Additionally, the drum magazine has been modernized and now holds 71 rounds. The weapon in this condition was put into service as a temporary measure. But despite the introduction into production, the design continued to be simplified.

At the turn of 1938-40, approximately 2,800 units of both models were produced.


(1938 - 1940)

  • Type: Submachine Gun
  • Caliber: 7.62x25mm Tokarev
  • Weight: 3.63 kg (with a full magazine)
  • Length: 788 mm
  • Barrel length: 244 mm
  • Height: 197 mm
  • Width: 70 mm
  • Feed System: 25-round box magazine, 73-round drum magazine (early), 71-round drum magazine (late)
  • Rate of Fire: 800-1000rpm

The Degtyaryov PPD-34/38 and variants can be seen in the following films, television series, video games, and anime used by the following actors:


Title Actor Character Notes Date
Fighting Film Collection No. 3 (Boyevoy kinosbornik No. 3) Pyotr Sobolevsky German paratrooper Early PPD-34/38 1941
Fighting Film Collection No. 8 (Boyevoy kinosbornik No. 8) A Soviet soldier Early PPD-34/38; In documentary footage 1942
Native Shores (Rodnye berega) Ivan Pereverzev The battalion commander Early PPD-34/38 1943
Soviet soldiers and officers
Philosophy of a Knife archive footage, Early PPD-34/38 2008

Video Games

Title Appears as Mods Notes Date
Forgotten Hope 2 Early and Late PPD-34/38: Added in v2.6 (2022) 2007
Deadfall Adventures Hybrid Early PPD-34/38 - PPD-40 2013
Enlisted Late PPD-34/38 2021


Title Character Notes Date
Atlantis: The Lost Empire Early PPD-34/38 2001

Degtyaryov PPD-40

Degtyaryov PPD-40 - 7.62x25mm Tokarev

Even though the PPD-34/38 version was introduced into mass production on January 6, 1940, the design was ordered to be simplified even more to make it suitable for mass production. Already on February 15, 1940, Degtyarev presented a modernized sample of PPD, developed with the participation of the designers of the Kovrov plant S. N. Kalygin, P. E. Ivanov, N. N. Lopukhovsky, E. K. Aleksandrovich and V. A. Vvedensky. It had a two-piece stock, placed in front of and behind the magazine and equipped with metal guide stops intended for its assembly, which allowed the use of a "normal" drum magazine, without an extension for mounting in the neck. The magazine capacity without the addition was 71 rounds and at the same time the reliability of the power supply increased significantly. Box magazines from previous models were incompatible.

This version was approved for production on February 21, 1940 as the "7.62 mm submachine gun model 1940 of the Degtyarev system" (Pistolet-Pulemot Degtyarova 1940 - PPD-40)". Its release began in March of the same year.

A total of 81,118 PPD-40s were produced in 1940.

Despite the introduction of PPD-40 into mass production, a competition for its successor was announced with immediate effect. Stating that the design of the weapon itself is outdated and has reached its modification limit. Already in the fall of 1940, two new designs were tested as a successor to the PPD. Namely PPSh-40 Szpitalny and PPSh-40 Szpagin. And at the end of November 1940, based on the results of field tests and technological evaluation of the PPSh samples submitted for consideration, it was recommended for adoption and for introduction into mass production. Thus, an order was issued to stop the production of PPD-40. Even though mass production ceased, PPD-40 was still produced on a cottage industry basis. At the Kovrov plant, approximately 5,000 more PPDs were hand-assembled from existing parts. A total of 42,870 PPDs were produced in Leningrad in 1941–1942.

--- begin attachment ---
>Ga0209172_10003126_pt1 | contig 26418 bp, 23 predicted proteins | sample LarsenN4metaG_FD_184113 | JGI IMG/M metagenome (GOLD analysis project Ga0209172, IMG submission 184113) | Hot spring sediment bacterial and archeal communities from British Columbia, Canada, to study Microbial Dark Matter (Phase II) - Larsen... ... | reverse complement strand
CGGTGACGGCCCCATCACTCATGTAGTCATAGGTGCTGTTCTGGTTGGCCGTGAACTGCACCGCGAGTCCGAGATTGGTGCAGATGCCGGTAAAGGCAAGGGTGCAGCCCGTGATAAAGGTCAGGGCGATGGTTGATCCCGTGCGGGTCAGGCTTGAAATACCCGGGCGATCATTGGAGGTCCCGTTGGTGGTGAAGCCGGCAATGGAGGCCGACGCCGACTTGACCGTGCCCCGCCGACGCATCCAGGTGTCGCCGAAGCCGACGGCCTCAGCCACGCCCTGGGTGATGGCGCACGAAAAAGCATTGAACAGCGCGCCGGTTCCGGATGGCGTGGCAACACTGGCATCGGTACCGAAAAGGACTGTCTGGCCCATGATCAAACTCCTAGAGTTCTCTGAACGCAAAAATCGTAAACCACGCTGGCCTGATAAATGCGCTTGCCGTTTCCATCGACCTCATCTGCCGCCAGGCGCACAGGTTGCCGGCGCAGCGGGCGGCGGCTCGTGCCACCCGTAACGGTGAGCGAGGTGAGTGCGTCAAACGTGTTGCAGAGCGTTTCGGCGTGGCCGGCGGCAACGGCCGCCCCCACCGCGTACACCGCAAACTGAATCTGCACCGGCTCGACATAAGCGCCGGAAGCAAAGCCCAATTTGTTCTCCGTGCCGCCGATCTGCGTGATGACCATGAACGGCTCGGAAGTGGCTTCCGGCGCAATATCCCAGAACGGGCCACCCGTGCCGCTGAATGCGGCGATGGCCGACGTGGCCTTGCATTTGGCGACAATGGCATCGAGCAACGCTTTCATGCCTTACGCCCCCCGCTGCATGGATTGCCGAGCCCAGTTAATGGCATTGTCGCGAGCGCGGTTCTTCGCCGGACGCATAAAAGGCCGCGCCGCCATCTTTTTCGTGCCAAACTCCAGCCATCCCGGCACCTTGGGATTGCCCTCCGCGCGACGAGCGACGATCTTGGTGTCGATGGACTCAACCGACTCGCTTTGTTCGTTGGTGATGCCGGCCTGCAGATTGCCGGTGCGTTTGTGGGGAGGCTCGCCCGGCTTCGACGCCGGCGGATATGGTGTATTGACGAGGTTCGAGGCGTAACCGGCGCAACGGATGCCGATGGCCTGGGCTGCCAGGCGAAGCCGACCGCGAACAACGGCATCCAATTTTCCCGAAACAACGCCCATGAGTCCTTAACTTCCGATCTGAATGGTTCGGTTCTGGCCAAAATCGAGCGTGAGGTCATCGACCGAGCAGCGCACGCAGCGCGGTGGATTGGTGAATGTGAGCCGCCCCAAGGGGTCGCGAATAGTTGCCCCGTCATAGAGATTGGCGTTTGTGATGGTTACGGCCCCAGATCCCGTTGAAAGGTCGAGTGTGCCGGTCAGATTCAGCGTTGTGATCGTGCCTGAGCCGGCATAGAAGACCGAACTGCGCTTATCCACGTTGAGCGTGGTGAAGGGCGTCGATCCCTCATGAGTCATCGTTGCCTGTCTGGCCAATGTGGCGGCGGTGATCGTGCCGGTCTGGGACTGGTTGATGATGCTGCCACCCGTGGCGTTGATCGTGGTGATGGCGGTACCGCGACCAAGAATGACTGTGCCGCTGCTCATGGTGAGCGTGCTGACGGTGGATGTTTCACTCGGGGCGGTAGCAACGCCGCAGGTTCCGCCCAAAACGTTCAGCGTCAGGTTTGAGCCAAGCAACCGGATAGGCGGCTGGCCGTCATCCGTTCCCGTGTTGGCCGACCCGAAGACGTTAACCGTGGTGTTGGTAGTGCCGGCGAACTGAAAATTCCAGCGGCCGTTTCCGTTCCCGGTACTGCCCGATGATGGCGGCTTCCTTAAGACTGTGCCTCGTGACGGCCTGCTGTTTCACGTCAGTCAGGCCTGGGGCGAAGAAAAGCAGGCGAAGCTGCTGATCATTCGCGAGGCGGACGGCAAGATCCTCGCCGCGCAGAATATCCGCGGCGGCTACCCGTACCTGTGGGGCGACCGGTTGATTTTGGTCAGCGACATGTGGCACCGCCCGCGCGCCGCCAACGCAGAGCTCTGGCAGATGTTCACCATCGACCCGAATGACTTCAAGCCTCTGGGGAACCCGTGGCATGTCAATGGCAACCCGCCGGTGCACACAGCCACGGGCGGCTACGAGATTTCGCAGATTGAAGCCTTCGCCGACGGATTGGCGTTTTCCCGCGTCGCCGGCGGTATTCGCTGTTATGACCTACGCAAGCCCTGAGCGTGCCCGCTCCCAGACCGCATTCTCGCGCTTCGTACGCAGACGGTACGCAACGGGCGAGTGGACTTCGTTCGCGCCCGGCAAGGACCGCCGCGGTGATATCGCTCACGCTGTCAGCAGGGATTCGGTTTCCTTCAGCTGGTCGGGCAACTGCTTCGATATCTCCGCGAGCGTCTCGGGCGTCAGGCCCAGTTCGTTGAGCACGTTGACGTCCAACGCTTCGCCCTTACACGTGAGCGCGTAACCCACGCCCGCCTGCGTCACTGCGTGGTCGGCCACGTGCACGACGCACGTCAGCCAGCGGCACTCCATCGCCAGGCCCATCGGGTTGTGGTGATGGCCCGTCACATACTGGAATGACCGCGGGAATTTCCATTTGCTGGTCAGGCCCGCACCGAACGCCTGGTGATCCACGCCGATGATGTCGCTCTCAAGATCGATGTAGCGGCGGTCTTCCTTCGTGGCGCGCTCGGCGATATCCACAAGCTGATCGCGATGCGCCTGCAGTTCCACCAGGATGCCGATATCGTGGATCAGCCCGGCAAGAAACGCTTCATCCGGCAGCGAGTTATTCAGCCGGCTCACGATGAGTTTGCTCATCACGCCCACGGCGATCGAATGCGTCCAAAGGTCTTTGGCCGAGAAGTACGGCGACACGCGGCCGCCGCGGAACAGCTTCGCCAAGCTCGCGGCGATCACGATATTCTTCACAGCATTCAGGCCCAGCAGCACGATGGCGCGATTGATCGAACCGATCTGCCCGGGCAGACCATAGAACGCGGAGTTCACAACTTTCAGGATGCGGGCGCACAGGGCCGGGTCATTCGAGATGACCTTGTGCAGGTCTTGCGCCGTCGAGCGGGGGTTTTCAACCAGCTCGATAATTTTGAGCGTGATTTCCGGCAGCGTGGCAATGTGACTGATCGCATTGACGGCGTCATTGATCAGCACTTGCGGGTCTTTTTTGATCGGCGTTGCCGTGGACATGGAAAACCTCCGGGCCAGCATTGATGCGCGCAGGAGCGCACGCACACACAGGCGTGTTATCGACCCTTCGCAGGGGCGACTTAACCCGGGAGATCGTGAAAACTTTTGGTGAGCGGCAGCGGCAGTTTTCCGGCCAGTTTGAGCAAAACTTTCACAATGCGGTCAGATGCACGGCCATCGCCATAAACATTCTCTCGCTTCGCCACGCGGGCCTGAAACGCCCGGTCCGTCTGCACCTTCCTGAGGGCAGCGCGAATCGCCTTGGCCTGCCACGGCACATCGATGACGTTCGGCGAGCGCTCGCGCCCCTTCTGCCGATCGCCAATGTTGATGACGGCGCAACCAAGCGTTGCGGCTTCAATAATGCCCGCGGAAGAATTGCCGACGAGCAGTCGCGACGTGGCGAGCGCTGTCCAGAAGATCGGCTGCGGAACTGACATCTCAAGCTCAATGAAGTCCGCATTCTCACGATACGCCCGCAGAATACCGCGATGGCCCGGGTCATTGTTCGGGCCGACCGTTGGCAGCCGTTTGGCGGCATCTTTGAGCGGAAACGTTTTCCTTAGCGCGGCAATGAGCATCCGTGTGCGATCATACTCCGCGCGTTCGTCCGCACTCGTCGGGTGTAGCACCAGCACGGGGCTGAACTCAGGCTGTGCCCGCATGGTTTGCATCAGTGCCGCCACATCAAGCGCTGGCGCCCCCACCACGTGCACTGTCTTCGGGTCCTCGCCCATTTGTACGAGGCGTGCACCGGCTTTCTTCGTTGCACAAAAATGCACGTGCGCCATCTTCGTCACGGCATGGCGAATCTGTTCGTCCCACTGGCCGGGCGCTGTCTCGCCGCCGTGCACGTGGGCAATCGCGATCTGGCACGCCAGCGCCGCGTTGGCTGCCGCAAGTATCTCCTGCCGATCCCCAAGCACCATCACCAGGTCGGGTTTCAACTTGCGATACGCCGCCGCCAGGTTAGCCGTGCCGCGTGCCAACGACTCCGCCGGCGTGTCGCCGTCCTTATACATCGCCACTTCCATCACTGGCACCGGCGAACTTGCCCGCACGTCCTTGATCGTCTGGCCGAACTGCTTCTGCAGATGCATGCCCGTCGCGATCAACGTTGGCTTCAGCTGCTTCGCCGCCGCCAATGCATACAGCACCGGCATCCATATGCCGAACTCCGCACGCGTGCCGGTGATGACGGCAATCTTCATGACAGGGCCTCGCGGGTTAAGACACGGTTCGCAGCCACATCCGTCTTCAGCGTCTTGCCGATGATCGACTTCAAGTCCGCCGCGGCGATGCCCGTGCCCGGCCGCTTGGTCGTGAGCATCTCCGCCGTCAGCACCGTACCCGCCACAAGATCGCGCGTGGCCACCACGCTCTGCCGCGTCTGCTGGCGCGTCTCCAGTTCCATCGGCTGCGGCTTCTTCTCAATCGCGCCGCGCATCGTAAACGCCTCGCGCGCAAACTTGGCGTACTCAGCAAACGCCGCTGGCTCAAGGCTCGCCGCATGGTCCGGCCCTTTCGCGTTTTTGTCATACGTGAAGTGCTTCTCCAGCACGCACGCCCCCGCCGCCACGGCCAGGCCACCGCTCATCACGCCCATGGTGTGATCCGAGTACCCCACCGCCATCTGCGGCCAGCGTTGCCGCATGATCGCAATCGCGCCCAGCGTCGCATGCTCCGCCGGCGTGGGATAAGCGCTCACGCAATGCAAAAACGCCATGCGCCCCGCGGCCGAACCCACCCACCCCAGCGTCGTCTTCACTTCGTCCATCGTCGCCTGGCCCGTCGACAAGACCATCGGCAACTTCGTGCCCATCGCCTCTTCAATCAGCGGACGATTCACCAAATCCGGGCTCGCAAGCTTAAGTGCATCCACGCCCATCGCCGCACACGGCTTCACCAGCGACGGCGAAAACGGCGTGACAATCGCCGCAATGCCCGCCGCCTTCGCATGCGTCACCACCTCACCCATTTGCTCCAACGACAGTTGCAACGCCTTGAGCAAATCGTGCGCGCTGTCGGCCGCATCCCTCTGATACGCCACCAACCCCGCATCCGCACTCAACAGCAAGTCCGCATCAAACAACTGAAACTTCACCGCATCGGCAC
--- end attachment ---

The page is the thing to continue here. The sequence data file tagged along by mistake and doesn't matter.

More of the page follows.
(1940 - 1943)

  • Type: Submachine Gun
  • Caliber: 7.62x25mm Tokarev
  • Weight: 7.1 lbs (3.2 kg) (with a full magazine)
  • Length: 788 mm
  • Barrel length: 273 mm
  • Height: 197 mm
  • Feed System: 71-round drum magazine
  • Rate of Fire: 800-1000rpm

The Degtyaryov PPD-40 and variants can be seen in the following films, television series, video games, and anime used by the following actors:


Title Actor Character Notes Date
Fighting Film Collection No. 9 (Boyevoy kinosbornik No. 9) Red Army soldiers 1942
Fighting Film Collection No. 12 (Boyevoy kinosbornik No. 12) Evgeniy Nemchenko Lt. Krotov 1942
Young Partisans (Yunye partizani) Viktor Bubnov Andrey Stepanovich 1942
Soviet partisans
The Bridge (Most) Soviet soldiers 1942
Two Soldiers (Dva boytsa) Soviet soldiers 1943
Invincible (Nepobedimye) Boris Babochkin Nikolai Radionov 1943
Boris Blinov Bondaretz
Soviet soldiers
Native Shores (Rodnye berega) Valentin Shcheglov Lt. Sergey Lazarev 1943
Ivan Bobrov Soviet Navy Starshina
Soviet seamen and soldiers
T-9 Submarine (Podvodnaya lodka T-9) A German soldier 1943
The Marine Battalion (Morskoy batalion) Andrei Abrikosov Sergei Markin 1944
Pyotr Alejnikov Pyotr Yakovlev
Nikolai Dorokhin Kurskiy
The Last Hill (Malakhov kurgan) Soviet sailors 1944
The Turning Point (Velikiy perelom) Seen in Soviet headquarters 1945
Torn Curtain East German soldiers 1966
Fit for Non-Combatant Duty (Goden k nestroevoy) Soviet soldiers Seen in documentary footage 1968
Poem of Kovpak: Alarm (Duma o Kovpake: Nabat) A Soviet partisan Documentary Footage 1973